Tuesday, April 6, 2010

Killing Is Our Business And Business Is Good

Yesterday I posted about US Special Forces in Afghanistan attempting to cover up a raid in which they killed five civilians. Later, the WikiLeaks footage showing US Apache Helicopters in Iraq mowing down reporters and assorted civilians made the rounds on the Internet, stirring up outrage and controversy that will go nowhere and lead to nothing, certainly not a change in policy. Today we get the trifecta:

A NATO airstrike on a residence in southern Afghanistan killed four civilians and four insurgents, an Afghan official and the military alliance said Tuesday.

Afghan authorities and NATO said they had launched a joint investigation into the deaths, which could further strain relations between President Hamid Karzai and his international allies.

According to NATO and provincial government spokesman Dawood Ahmadi, insurgents had fired at NATO troops and Afghan army and police from inside the compound in Helmand province's Nahri Sarraj district on Monday, prompting the airstrike.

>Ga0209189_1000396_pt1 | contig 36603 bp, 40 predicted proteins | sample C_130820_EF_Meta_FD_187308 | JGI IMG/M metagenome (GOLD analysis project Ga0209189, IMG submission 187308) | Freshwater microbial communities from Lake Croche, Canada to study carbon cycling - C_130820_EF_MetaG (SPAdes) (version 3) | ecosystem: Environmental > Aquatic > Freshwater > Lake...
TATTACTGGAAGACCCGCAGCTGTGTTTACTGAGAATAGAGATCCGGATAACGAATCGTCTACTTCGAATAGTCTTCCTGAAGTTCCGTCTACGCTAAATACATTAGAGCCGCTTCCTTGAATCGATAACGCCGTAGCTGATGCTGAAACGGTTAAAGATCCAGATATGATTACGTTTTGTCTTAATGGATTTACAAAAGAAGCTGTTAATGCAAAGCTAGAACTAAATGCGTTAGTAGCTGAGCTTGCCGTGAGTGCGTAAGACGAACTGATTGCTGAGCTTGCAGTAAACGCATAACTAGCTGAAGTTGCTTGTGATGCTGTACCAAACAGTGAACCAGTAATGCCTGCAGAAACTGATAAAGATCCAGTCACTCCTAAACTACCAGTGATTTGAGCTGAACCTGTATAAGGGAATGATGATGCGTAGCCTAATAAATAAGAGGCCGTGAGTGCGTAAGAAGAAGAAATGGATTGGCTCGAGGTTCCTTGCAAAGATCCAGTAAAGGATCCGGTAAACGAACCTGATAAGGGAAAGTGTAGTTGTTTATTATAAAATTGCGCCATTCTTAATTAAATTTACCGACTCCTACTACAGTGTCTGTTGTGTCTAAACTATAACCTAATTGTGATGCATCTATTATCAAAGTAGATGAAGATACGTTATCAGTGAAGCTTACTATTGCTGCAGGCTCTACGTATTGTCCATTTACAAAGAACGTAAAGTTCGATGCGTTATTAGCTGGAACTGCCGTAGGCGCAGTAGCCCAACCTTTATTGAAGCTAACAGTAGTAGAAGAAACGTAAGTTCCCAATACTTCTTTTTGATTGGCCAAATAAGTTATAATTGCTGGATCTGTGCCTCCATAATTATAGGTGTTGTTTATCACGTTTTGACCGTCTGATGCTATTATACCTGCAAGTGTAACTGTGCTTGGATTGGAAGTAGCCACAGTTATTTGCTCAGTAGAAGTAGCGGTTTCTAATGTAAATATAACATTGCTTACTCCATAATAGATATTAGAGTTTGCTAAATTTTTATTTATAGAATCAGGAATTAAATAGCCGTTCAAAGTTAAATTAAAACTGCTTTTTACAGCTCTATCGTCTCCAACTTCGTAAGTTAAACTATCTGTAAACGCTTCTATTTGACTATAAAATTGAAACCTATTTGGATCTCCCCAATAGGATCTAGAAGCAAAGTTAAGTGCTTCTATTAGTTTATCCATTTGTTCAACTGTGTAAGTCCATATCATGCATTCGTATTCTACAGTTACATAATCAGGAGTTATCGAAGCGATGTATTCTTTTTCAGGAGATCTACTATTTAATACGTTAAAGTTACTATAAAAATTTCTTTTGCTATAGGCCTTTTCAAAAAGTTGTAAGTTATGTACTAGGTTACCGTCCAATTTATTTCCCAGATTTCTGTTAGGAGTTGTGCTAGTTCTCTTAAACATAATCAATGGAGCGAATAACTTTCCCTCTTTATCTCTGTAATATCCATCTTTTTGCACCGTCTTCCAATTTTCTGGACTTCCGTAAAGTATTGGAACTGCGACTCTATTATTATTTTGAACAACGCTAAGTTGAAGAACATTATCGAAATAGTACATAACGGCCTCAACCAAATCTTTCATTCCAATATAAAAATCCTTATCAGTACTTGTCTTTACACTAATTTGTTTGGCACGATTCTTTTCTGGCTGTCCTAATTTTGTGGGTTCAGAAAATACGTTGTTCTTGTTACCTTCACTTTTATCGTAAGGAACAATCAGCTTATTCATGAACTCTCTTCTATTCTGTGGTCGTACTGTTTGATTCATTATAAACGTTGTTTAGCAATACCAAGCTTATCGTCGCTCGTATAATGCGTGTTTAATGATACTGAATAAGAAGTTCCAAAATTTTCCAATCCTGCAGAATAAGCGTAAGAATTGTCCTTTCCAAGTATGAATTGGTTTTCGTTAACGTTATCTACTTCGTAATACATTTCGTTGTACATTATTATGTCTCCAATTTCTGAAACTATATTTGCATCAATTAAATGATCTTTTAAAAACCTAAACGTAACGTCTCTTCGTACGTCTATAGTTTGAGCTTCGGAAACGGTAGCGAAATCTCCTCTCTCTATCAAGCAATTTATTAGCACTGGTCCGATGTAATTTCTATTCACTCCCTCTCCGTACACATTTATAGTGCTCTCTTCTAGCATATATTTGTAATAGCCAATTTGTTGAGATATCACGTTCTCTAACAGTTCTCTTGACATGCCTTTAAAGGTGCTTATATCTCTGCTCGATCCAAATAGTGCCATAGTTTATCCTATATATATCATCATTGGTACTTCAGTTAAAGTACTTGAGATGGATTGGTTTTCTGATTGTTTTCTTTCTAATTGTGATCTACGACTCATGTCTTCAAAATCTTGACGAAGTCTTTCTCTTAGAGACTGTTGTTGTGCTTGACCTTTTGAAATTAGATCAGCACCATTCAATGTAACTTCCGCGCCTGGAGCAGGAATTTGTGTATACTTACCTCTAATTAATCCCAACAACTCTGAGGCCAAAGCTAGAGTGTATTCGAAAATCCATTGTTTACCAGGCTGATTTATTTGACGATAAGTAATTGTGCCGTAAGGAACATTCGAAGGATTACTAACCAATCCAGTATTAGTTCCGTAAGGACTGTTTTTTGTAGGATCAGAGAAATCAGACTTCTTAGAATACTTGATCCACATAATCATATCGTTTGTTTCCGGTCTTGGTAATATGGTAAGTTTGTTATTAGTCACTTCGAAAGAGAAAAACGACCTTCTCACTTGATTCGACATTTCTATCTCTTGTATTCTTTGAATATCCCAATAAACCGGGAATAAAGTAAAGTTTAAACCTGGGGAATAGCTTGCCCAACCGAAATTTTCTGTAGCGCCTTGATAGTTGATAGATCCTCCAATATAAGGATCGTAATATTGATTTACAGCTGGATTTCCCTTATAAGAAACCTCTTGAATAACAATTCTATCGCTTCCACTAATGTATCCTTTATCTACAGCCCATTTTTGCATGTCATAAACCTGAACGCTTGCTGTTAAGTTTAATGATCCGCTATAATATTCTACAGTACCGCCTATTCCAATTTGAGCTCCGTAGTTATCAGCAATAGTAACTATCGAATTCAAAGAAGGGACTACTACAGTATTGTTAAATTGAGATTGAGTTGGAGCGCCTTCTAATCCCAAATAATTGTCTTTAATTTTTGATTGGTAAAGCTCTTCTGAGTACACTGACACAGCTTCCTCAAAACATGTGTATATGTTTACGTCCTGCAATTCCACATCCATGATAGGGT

The presence of the civilians — two women, an elderly man and a child — was discovered only after the troops entered the compound, NATO said.

Afghan and international forces have launched a joint investigation “to review the factors leading up to this unfortunate loss of civilian life,” NATO said in its statement e-mailed to journalists.

NATO is going to review the factors leading up to this unfortunate loss of life. I love that, unfortunate loss of life, as if it just sort of happened by magic. One minute they were here, the next — poof — they were gone, just like that! The good Lord must have just decided to call them home, children.

So we get three stories of American and NATO war crimes in two days, and it will have less impact on the public than Tiger Woods telling a group of voyeuristic reporters that he’s all better now and ready play golf again. If not Tiger Woods, then something else. There is never a shortage of celebrity gossip to divert the public from the ongoing moral calamity that is US foreign policy.

I tremble for my country when I remember God is just — Thomas Jefferson

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